> OK. > > Imagine a circle A. Regularly spaced on this > circle's circumference > are the centres of a number of additional circles who > just touch > (inside circle A) but don't overlap each other. > > If you have two such circles, spaced 180 degrees > apart, they'll touch > at the centre of circle A, so their radii will be > equal to that of > circle A, and their total area will be twice that of > circle A. > > If you have 1 million such circles, they'll be just > very tiny, looking > like a thicker line on the circumference of circle A, > and their total > summed area will be less than that of circle A. > > What is the lowest integer number of circles whose > total area is equal > to or less than that of circle A? > What are two positive real numbers of circles whose > total area is > equal to that of circle A? Can these numbers be > expressed as anything > other than arbitrary decimals? > > Does the puzzle extend to higher dimensions? > > Eric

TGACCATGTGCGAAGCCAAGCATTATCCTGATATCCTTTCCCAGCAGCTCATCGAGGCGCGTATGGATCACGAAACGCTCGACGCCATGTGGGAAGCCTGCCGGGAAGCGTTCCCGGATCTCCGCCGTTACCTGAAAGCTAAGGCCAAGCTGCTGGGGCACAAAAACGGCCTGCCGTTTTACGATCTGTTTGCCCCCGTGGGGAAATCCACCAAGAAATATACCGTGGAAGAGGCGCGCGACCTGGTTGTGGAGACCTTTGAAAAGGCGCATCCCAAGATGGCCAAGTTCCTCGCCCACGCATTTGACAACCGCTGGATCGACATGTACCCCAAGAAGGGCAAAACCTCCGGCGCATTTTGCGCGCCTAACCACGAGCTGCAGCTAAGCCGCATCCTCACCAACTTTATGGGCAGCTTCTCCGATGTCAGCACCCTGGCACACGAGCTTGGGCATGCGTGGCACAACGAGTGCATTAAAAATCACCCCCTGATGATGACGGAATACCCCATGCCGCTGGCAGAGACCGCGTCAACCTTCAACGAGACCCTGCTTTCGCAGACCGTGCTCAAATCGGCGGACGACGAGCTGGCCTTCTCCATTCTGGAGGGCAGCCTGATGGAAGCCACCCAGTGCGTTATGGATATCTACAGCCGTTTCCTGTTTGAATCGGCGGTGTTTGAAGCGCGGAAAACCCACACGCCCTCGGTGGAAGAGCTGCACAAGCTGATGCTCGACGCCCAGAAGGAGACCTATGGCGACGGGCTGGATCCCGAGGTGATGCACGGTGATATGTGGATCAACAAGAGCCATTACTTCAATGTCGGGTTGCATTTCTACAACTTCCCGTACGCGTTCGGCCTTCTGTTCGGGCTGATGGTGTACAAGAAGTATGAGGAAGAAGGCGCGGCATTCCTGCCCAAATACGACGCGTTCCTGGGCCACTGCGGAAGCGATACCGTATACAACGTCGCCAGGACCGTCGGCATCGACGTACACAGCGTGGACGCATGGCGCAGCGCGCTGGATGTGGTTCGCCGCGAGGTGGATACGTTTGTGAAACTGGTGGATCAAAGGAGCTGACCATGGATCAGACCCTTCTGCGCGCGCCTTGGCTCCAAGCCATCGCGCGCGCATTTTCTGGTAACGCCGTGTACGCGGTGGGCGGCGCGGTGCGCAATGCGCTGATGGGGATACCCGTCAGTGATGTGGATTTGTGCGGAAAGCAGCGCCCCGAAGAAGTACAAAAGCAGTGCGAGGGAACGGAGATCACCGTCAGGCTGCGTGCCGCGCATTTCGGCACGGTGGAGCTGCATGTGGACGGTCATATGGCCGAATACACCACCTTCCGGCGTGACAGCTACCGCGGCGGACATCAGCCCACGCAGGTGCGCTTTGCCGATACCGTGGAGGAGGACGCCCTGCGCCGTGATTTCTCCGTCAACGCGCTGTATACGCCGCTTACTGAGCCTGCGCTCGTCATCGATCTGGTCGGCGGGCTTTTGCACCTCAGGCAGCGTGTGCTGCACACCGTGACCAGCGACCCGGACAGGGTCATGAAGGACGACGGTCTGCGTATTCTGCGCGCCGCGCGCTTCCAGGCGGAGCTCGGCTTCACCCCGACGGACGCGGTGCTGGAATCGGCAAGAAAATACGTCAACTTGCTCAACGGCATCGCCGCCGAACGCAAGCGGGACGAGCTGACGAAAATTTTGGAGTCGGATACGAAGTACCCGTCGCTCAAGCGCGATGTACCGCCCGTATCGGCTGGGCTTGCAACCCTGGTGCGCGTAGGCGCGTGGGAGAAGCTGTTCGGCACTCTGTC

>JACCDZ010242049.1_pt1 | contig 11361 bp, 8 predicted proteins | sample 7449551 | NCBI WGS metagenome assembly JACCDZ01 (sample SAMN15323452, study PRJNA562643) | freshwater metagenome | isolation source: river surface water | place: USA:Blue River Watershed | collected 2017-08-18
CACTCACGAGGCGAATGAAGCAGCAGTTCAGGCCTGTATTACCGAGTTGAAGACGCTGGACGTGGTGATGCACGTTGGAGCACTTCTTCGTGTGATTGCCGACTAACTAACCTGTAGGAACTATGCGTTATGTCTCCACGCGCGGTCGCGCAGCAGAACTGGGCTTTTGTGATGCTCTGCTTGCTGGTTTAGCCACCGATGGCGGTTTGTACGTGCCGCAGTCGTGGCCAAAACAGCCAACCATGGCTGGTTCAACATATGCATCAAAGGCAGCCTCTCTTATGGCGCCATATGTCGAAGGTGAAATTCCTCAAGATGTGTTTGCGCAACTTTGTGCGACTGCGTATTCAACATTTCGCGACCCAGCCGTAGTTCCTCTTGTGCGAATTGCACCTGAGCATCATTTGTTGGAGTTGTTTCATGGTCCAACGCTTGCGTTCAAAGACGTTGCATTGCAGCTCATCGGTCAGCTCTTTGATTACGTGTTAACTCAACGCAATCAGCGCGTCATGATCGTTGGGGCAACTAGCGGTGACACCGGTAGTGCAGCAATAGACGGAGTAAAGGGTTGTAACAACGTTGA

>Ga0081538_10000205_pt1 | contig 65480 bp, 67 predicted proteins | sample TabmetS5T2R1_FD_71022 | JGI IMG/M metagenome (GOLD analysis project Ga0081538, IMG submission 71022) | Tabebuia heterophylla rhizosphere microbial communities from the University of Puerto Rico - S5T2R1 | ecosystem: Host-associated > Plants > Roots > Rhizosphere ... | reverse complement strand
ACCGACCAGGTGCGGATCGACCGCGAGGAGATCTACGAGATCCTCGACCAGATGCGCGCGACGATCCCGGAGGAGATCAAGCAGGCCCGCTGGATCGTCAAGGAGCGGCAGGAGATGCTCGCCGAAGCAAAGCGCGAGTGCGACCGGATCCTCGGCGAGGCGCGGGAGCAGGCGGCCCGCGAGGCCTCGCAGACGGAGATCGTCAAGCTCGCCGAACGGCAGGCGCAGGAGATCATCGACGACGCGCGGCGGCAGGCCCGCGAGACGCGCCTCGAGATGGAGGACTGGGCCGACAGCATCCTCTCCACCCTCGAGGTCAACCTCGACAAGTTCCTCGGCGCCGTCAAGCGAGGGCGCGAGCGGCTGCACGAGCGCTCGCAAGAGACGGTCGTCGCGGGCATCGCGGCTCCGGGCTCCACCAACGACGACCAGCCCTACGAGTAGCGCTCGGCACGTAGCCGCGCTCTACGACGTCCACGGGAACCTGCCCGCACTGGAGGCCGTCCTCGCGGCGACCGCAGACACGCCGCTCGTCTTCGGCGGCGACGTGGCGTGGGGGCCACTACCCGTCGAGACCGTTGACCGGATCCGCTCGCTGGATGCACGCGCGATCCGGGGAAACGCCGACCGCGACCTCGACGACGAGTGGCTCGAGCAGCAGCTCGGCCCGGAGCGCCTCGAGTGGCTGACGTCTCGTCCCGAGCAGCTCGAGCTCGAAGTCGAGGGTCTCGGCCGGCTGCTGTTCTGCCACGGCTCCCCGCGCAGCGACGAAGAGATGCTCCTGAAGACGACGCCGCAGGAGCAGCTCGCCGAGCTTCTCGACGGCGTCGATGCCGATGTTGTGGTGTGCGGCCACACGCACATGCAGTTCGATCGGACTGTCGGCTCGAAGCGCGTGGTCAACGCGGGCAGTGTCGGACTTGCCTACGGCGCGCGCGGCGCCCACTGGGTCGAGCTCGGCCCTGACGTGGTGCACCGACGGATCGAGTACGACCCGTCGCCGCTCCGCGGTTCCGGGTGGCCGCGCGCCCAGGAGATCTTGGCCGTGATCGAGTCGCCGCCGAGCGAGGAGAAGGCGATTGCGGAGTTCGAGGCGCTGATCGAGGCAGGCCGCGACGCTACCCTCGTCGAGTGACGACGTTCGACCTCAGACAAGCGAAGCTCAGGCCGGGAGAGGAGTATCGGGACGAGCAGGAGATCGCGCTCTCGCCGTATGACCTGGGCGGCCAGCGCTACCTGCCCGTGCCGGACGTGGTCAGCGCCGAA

let A be a unit circle, then the area Sn of n circles placed on A as described is:
Sn = n*pi*(sin(pi/n))^2 .
The area of A is:
So = pi .
For n = 10, Sn < So .
The puzzle can not be extended to higher dimensions. For example in 3D there are only 5 regular polyhedra, in contrast to 2D where there are regular polygons of any number of sides.